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The idea of women's liberation was begun simply because of sex-role differentiation in society, if the positions of men and women had been reversed, there's no doubt men would have been forced to start their own movement, but it was women who were the oppressed, and men the oppressors.

Feminism emerged in western countries at similar times. Women's liberation groups emerged as early as 1929, when the Association of Women was formed (Curthoys 1992). Many such unions and associations were formed, speaking out against the patriarchal way of society. This all arose, primarily, after the second world war. Issues such as 'equal pay for equal work,' and married women's right to work, were the prime issues raised. A political scientist from England visited Australia, Norman MacKenzie, and he concluded in 1962 that "Australian women had a long way to go before social equality could be achieved." (Mackenzie 1962 cited in Curthoys 1992 p.429)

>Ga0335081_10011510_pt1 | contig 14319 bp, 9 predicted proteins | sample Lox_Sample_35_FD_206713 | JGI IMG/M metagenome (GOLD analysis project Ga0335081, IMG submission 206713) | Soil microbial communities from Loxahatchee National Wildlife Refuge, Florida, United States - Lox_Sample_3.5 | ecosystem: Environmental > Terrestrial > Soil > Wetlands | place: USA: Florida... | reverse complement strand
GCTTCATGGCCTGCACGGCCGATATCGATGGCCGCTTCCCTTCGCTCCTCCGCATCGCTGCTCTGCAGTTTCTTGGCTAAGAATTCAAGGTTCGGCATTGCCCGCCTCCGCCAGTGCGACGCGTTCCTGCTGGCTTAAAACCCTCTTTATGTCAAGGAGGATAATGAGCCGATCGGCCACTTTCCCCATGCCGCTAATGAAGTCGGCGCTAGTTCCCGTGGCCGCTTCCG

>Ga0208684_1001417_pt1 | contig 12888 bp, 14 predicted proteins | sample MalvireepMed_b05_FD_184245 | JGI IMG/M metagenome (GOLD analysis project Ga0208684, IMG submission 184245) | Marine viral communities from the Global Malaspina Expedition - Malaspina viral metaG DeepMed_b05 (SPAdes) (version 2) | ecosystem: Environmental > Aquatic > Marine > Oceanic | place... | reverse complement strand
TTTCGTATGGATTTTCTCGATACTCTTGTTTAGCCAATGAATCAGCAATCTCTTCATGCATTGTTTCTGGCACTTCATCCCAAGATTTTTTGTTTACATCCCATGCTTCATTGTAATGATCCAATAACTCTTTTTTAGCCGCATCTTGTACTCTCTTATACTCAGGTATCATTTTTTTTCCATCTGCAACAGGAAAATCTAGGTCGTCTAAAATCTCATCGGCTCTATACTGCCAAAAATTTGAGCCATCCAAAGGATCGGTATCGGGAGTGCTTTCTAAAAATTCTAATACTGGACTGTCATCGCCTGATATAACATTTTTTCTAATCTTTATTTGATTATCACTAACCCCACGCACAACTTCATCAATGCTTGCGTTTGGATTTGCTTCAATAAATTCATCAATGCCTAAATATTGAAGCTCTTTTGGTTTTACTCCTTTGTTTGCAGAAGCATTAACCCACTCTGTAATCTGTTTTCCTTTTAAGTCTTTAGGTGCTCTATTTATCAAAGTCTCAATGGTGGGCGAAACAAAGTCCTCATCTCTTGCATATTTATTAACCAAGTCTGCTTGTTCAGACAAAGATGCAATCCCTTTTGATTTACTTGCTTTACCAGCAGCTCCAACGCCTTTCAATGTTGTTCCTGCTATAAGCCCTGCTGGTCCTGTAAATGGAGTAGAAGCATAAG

Women's views were not taken seriously, whether on anti-war protests, or equal rights for women. Desperation for equal rights for women arose, causing them to carry out such acts as chaining themselves to bars to show their stance in the right to drink side by side with men. One leaflet handed out during a women's liberation meeting read: "We, like Vietnamese, can only be free of oppression when the profit makers no longer have the power to determine our lives." (Curthoys 1992 p.433)

Radical and socialist feminists were seeking the end of women's structural inferiority in relation to men, and were involved in the women's liberation movement, their fundamental aim being to transform society. Radical and socialist feminists are not named as such arbitrarily! These feminists are the extremists in the movement compared to Liberal feminists. An example of this is their hope for a 'fundamental...